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Voices From Chornobyl

this is for thousands of years

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Social Good

Our Fringe Correspondent Interview

Stacy Jones, Publicity Director for the Fringe,  and her Correspondents Team are accomplishing an amazing task: seeing lots of shows and filming short interviews with the creators directly afterwards. Our show is the second interview in this clip!

Sunday: Outreach at the Silver Lake Jubilee

We have some very exciting opportunities thanks to the tireless efforts of the Hollywood Fringe Festival staff.

The first awesome outreach event specific to Fringe is our appearance at The Silver Lake Jubilee on

Sunday, May 22nd

10:00-10:40 a.m.

Santa Monica Stage

$5 donation for entry

“We’re a fun, family, art, music, theatre, comedy, literature and earth-lovin’ festival.” Read their press release here.

What are we doing there?

In the spirit of our Fringe show, we are running

interactive theatre games

to investigate and explore our world.

Suitable & adjustable for all ages

Run by our special guest Rhianon Gutierrez!

Rhianon Gutierrez is an award-winning filmmaker, writer, activist, and public speaker. Rhianon earned her BFA in Film Production from Chapman University, where she made her acclaimed documentary, When I’m Not Alone. Her current film, TRANSIENTS, is a short drama explores art, disability rights, and the one-time connections that transform our lives. A tireless advocate for people with disabilities, Rhianon has been involved with media, outreach, advocacy, and/or grassroots organizing with various organizations that focus on people with disabilities and hearing loss.


Audience will choose from the following issues

& explore solutions:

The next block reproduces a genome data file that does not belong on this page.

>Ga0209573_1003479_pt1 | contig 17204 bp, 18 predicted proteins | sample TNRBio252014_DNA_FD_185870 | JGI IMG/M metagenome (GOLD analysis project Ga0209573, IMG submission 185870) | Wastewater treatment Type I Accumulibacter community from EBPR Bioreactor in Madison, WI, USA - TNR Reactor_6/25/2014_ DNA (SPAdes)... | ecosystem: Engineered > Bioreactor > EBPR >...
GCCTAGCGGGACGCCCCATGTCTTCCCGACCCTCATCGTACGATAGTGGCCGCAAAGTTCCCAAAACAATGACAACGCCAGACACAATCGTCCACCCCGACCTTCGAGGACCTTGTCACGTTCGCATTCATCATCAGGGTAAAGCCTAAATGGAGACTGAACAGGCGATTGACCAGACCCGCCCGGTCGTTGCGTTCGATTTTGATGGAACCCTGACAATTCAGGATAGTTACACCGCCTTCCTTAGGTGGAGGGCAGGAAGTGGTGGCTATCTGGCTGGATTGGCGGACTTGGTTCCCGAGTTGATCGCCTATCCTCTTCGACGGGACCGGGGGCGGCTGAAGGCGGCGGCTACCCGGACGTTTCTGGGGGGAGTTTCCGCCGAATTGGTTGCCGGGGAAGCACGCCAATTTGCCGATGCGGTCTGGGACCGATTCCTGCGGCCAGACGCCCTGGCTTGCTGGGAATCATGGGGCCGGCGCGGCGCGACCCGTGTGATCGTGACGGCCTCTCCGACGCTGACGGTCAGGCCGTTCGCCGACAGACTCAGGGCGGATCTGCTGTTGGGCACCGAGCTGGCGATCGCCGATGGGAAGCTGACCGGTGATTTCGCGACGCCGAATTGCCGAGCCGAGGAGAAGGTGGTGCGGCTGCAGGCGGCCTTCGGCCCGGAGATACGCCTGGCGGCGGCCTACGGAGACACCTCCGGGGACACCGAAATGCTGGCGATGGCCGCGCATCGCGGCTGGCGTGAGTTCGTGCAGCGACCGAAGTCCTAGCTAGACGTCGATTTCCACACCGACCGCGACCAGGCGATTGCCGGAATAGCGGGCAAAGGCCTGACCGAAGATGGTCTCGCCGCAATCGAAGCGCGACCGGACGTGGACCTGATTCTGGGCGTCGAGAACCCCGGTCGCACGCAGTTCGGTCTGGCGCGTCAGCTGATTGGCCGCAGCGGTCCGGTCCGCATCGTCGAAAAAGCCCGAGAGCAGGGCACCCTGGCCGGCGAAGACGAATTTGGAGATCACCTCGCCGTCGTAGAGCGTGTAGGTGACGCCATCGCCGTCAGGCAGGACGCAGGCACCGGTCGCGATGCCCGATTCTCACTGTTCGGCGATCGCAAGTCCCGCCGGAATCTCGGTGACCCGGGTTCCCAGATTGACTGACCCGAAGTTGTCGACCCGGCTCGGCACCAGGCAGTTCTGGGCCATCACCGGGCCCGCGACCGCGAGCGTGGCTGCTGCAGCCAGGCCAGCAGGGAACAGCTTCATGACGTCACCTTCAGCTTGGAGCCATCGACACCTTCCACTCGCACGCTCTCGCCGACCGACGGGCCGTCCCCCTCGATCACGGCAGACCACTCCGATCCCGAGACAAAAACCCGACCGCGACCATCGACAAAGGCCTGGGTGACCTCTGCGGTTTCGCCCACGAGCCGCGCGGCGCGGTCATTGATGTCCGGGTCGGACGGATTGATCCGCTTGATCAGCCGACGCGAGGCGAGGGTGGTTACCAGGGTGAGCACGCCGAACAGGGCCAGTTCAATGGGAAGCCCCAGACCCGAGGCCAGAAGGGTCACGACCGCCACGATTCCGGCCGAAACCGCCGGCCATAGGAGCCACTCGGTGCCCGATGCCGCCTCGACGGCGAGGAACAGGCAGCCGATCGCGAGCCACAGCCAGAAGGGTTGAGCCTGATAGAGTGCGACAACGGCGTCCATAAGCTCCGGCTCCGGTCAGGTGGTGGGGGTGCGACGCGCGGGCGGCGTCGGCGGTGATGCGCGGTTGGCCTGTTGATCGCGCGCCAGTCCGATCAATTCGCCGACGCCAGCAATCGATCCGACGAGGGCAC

poverty

education

health care

disability

deaf/hard of hearing issues

environmental issues

Then stay for Coeurage Theatre Company‘s new musical selection, Jon Armstrong performs magic & Cynthia Brinkman spills the beans about her first kiss – all sneak peeks of Hollywood Fringe Festival shows!

Full program 10-11a.m.

Food trucks, community vendors and music the rest of the day!

Quick Pics

A more extensive wrap-up of April to post soon, but here’s  just a taste of our varied Anniversary events:

Anniversary Art Reception at Kaldi
Catherine MacKinnon at our March 3rd Kickoff & Fundraiser
25th Anniversary Reading & Talkback in Atwater Village
Global Healing Benefit hosted by Santosha Space & Hypnotiq Solutions

UK Charity’s 25th Anniversary Presentation of VFC

We’ll post pictures from last night’s reading soon, but meanwhile here is the poignant information on Chernobyl Children’s Life Line presentation of our play Voices From Chornobyl as part of their 25th Anniversary Vigil. (from their Flickr Page):

photo

Voices From Chernobyl

April 26th 2011 will be the 25th Anniversary of the world’s worst nuclear reactor accident, at Chernobyl in northern Ukraine. The recent events in Japan have led to significant media attention on this anniversary and the work of UK charities such as Chernobyl Children’s Life Line (CCLL) who, since 1991, have been helping the 1000’s of children of Belarus and Ukraine who are living in contaminated regions of these countries, blighted by the radioactive fallout from Chernobyl.

To commemorate the 25th Anniversary events are being planned in the UK and all over Europe. Through the recently formed European Chernobyl Network, CCLL came up with the idea of holding simultaneous candle light memorials at venues throughout Europe on the eve of the disaster i.e. Monday 25th April, as the disaster happened at 1.23am on the 26th April. For the Derbyshire Dales, we will be holding an outdoor memorial event at Stoney Wood, off Middleton Road, in Wirksworth beginning at 8pm.

The commemoration evening will include a performance of the play, “Voices from Chornobyl” based on an award winning book written by Svetlana Alexievich by the same title. Images from the disaster and the immediate aftermath will be projected onto a large scene behind the actors. The main event will be the creation of a candle memorial consisting of a large diameter international radiation symbol and also a “25” formed by 25 people holding candles. Everyone there will have the opportunity to place a candle in the commemorative radiation symbol which will be about 4metres in diameter.